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Old 18th December 2016, 03:07 PM   #1
Kubur
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Default new pistol

Hi Guys
Here is the animal.
Most probably North Africa, Morrocan or Algerian coasts
Best
Kubur
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Old 18th December 2016, 05:02 PM   #2
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Hi Kubur.

This one, may possibly be my favorite from all your pistol posts here. Yes, I agree with the Moroccan or Algerian coasts. I'm leaning a bit more towards Algerian. Notice the miquelet lock styled in early Spanish style. Congratulations. A most impressive pistol that appears in super condition. Please post additional pics as time permits. Including the lock and pan area. Thanks.

Rick
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Old 19th December 2016, 09:42 AM   #3
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Quote:
Originally Posted by Kubur
Hi Guys
Here is the animal.
Most probably North Africa, Morrocan or Algerian coasts
Best
Kubur

HI KUBUR,WOW WOW WOW
AGREE WITH RICK ,MY BET IS ALGERIA,VERY CLASSY AND IN GREAT CONDITION
A PIECE OF ART
I WORKED A 13 HOUR SHIFT,BUT WHEN I SEE THIS BEAUTY I FELT REJEVUNATED,MERCY BEACOUP FOR POSTING
REGARDS RAJESH
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Old 19th December 2016, 04:21 PM   #4
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Quote:
Originally Posted by rickystl
Hi Kubur.
This one, may possibly be my favorite from all your pistol posts here.
Rick


Hi Rick,
You say that everytime
I will do more photos.
Best,
Kubur
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Old 19th December 2016, 04:26 PM   #5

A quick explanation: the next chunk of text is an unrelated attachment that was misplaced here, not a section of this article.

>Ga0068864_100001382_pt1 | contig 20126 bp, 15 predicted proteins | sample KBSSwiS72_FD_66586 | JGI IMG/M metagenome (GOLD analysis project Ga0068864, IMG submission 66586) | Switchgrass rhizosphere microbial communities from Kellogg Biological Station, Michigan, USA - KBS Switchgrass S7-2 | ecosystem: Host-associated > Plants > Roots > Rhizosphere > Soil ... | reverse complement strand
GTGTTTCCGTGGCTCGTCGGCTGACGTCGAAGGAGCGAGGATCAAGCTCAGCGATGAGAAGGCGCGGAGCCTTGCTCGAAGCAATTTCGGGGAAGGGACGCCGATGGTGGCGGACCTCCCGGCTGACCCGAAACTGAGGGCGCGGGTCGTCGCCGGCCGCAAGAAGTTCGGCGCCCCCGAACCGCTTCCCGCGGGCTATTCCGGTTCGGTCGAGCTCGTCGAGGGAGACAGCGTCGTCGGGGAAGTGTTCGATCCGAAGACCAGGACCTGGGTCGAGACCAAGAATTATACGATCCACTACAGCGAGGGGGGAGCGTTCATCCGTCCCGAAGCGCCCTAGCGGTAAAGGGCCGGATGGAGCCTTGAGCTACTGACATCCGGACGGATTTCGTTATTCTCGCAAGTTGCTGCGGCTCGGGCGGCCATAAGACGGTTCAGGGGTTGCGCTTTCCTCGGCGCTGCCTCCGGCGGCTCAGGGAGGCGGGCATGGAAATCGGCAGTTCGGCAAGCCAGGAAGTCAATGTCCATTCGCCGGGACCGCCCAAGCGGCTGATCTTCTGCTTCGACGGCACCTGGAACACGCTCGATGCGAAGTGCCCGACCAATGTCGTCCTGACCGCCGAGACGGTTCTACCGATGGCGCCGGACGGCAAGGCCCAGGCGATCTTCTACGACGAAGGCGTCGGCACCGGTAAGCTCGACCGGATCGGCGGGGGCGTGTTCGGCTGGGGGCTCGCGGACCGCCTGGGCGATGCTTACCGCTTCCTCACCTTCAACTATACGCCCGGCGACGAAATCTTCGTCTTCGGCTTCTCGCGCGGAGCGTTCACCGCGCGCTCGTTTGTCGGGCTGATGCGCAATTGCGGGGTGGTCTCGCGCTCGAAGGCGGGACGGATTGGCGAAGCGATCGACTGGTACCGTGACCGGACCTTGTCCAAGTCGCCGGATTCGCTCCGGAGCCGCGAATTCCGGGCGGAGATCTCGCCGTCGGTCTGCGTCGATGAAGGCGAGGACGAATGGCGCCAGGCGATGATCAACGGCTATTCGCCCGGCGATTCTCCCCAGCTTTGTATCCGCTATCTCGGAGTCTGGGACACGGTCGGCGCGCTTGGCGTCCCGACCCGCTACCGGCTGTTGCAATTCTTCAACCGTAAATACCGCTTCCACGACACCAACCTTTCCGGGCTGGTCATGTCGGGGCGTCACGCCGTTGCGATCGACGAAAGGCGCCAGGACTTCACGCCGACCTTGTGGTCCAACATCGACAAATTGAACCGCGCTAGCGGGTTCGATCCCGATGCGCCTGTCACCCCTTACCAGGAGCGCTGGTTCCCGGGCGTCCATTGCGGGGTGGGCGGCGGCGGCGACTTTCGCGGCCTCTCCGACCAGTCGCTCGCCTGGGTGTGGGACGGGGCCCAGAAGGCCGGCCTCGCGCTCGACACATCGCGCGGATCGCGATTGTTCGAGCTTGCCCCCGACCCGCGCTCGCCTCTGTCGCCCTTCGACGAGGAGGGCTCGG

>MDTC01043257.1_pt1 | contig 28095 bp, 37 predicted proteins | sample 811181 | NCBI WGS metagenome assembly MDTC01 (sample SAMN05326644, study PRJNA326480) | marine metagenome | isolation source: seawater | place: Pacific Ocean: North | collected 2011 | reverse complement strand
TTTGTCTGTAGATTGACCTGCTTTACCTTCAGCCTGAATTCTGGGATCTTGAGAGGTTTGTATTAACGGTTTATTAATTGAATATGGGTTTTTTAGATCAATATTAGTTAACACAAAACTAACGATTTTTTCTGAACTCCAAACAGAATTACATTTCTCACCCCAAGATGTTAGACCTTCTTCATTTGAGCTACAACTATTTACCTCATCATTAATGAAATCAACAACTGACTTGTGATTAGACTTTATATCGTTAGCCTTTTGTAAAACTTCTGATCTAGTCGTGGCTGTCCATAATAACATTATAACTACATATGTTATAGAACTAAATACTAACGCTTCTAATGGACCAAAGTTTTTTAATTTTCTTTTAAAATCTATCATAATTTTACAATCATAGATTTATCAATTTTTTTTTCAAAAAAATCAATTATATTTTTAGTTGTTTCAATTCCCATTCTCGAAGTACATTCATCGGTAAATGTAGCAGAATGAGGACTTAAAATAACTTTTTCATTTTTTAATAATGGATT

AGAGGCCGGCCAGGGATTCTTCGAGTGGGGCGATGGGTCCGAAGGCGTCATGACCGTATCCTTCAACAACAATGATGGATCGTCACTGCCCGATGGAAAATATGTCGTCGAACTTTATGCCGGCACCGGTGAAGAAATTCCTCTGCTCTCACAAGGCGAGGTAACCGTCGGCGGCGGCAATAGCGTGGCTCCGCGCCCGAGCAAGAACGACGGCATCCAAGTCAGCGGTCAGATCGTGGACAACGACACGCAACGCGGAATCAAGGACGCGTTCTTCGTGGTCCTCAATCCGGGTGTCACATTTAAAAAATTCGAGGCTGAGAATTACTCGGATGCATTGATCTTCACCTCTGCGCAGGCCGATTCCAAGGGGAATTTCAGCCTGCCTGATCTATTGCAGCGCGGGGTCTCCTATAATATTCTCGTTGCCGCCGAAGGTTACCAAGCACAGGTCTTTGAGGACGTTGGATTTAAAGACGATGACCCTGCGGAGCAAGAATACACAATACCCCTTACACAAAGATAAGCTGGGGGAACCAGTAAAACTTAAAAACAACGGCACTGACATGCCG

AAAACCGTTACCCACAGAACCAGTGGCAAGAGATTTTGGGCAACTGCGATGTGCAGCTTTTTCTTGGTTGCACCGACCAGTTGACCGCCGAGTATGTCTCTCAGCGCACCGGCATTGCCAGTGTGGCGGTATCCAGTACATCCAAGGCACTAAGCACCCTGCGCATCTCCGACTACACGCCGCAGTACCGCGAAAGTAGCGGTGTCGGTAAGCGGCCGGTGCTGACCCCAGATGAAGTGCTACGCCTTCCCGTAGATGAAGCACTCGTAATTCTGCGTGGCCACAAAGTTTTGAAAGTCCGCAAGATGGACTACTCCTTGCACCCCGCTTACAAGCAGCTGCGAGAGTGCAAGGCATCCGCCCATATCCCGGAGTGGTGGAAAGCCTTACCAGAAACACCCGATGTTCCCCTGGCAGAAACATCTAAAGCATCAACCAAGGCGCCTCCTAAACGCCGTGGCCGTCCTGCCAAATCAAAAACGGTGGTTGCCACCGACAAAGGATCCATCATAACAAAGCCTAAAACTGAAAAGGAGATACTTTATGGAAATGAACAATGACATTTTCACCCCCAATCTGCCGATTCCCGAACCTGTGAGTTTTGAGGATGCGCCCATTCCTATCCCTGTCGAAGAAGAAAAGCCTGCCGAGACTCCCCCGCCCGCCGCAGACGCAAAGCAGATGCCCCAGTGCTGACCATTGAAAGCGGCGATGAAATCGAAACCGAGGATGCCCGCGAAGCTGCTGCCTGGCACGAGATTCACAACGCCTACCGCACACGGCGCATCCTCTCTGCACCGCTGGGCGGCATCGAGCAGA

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Quote:
Originally Posted by BANDOOK
HI KUBUR,WOW WOW WOW
AGREE WITH RICK ,MY BET IS ALGERIA,VERY CLASSY AND IN GREAT CONDITION
A PIECE OF ART
I WORKED A 13 HOUR SHIFT,BUT WHEN I SEE THIS BEAUTY I FELT REJEVUNATED,MERCY BEACOUP FOR POSTING
REGARDS RAJESH


Thank you Rajesh
I agree for the coral but the silver and metal work are very Moroccan.
Best wishes,
Kubur
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Old 20th December 2016, 01:17 PM   #6
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Quote:
Originally Posted by Kubur
Hi Rick,
You say that everytime
I will do more photos.
Best,
Kubur

Hi Kubur.

LOL. Yes, sometimes I tend to get carried away a bit. LOL Looking forward to the additional photos. Really nice piece.

Rick
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Old 4th January 2017, 05:29 PM   #7
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Quote:
Originally Posted by rickystl
Hi Kubur.

LOL. Yes, sometimes I tend to get carried away a bit. LOL Looking forward to the additional photos. Really nice piece.

Rick


As requested
Best wishes
Kubur
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Old 4th January 2017, 07:18 PM   #8
Fernando K
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Hello
Several things call my attention. First, the knob and the piece that holds the barrel in its front, appear to be fused, instead of being chiseled. Second in the lock.La bowl is barely insinuated, the scratch of the frizeen is just muffled and the strangest, the shot block is round, not a flat blade.

Affectionately. Fernando K
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Old 5th January 2017, 10:30 AM   #9
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Hello
I want to say that this is a piece for tourists, although the decor work is magnificent.
Affectionately. Fernando K
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Old 6th January 2017, 11:41 AM   #10
Ibrahiim al Balooshi
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There is a pair of Algerian Pistols in The Queen Elizabeth 11 collection with coral and silver decoration for comparison and interest...as below...

Described as Quote" Flintlock pistol; octagonal/round steel barrel, chased with foliate scrolls, with two chased bands; wooden stock applied throughout with tear-shaped pieces of coral with engraved silver surrounds; silver mounts chased with foliate scrolls, pommel with bands of leaves, fluting, ropework.

Provenance;

Part of a set of guns and pistols given by the Dey of Algiers". Unquote.
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Old 7th January 2017, 03:34 PM   #11
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Hi Kubur.

WOW!! What a couple more close-up photos will produce.